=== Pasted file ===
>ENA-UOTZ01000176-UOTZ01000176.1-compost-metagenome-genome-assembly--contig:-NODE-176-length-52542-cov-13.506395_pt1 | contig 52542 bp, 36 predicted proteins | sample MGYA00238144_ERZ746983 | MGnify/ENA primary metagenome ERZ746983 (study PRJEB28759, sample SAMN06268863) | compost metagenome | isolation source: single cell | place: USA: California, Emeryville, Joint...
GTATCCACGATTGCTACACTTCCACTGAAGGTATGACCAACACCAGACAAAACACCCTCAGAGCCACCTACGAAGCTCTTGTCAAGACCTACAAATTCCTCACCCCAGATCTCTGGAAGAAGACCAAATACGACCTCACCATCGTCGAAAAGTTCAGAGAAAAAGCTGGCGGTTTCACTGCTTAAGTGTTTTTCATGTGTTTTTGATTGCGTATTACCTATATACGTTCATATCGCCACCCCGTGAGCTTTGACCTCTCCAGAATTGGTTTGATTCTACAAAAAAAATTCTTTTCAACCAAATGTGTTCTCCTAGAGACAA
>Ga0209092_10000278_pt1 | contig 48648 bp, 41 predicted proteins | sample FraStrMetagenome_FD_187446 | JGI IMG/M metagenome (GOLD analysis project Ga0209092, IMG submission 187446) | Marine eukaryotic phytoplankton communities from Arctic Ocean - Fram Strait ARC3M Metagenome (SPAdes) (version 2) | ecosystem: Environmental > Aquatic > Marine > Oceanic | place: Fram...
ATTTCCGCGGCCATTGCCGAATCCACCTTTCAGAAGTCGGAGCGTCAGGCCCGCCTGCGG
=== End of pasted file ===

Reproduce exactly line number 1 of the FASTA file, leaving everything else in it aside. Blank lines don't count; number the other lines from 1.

>ENA-UOTZ01000176-UOTZ01000176.1-compost-metagenome-genome-assembly--contig:-NODE-176-length-52542-cov-13.506395_pt1 | contig 52542 bp, 36 predicted proteins | sample MGYA00238144_ERZ746983 | MGnify/ENA primary metagenome ERZ746983 (study PRJEB28759, sample SAMN06268863) | compost metagenome | isolation source: single cell | place: USA: California, Emeryville, Joint...